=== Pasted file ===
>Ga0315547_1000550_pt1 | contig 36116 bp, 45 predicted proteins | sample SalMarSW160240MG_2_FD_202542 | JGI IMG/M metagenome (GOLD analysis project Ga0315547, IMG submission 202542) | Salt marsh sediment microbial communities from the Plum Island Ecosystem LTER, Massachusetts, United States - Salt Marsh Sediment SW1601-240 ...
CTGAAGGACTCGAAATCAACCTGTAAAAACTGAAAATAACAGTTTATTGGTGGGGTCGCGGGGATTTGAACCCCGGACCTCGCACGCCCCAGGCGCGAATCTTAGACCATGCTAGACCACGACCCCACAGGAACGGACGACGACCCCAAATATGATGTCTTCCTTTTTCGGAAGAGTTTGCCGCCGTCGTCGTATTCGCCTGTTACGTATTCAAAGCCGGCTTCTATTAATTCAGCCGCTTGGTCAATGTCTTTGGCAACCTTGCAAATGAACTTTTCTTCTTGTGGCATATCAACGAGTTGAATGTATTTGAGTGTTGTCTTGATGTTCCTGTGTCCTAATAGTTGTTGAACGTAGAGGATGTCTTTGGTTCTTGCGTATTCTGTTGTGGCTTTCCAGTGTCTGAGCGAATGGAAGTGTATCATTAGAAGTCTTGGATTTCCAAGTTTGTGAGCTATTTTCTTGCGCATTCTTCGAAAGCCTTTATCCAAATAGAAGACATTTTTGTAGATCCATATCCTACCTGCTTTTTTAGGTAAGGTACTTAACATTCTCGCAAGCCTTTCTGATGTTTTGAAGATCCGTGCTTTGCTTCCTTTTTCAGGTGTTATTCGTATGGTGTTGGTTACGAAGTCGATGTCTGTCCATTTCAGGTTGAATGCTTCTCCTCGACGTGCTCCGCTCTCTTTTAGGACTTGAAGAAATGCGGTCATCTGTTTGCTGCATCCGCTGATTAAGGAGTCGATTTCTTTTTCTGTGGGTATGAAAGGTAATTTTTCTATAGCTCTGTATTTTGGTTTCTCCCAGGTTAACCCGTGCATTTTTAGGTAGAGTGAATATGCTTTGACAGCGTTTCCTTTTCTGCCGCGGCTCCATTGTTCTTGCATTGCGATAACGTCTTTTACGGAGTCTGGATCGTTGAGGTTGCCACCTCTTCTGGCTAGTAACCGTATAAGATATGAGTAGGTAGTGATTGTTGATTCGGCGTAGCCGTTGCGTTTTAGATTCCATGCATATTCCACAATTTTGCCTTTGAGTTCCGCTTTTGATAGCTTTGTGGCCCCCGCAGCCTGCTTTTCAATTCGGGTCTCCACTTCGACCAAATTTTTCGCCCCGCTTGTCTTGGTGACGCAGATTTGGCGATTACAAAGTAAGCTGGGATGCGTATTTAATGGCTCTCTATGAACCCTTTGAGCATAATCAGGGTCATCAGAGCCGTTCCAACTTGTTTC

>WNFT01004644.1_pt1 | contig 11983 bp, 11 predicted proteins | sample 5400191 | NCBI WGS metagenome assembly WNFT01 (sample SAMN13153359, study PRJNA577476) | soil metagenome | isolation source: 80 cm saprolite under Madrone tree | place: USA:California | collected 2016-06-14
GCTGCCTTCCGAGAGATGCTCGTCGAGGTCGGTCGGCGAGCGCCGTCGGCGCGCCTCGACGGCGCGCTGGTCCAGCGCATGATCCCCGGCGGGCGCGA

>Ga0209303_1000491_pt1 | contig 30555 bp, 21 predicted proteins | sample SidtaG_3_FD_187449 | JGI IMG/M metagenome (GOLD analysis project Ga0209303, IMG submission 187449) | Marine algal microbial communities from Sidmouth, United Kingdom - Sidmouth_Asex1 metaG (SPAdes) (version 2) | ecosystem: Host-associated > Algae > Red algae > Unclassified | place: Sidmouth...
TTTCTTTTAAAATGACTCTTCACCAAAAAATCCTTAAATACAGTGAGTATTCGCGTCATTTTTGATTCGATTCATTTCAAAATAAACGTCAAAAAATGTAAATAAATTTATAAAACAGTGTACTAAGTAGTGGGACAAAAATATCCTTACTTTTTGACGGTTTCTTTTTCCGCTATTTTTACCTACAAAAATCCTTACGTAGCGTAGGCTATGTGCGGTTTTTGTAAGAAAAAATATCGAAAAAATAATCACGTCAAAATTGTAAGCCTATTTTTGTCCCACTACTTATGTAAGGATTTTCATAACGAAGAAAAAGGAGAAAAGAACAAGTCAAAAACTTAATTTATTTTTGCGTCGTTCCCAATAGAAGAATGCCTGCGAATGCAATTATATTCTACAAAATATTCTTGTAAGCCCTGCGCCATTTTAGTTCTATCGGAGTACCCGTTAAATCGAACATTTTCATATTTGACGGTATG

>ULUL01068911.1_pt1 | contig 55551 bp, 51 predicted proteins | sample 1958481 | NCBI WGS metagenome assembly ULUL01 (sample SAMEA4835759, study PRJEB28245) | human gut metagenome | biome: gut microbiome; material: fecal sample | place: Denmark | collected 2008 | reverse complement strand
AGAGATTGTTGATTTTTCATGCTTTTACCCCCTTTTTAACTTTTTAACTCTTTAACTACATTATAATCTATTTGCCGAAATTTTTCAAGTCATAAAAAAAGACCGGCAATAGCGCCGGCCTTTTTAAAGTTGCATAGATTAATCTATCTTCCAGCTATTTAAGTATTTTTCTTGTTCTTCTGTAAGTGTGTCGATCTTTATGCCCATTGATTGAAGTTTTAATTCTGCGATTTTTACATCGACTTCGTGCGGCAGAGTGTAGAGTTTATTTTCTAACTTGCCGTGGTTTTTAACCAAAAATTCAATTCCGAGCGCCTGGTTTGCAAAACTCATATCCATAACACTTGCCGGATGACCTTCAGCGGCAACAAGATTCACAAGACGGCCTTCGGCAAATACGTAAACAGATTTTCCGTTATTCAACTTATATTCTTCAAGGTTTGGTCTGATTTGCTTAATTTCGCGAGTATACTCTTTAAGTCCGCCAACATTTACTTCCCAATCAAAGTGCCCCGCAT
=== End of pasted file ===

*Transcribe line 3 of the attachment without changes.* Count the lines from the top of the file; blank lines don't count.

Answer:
>WNFT01004644.1_pt1 | contig 11983 bp, 11 predicted proteins | sample 5400191 | NCBI WGS metagenome assembly WNFT01 (sample SAMN13153359, study PRJNA577476) | soil metagenome | isolation source: 80 cm saprolite under Madrone tree | place: USA:California | collected 2016-06-14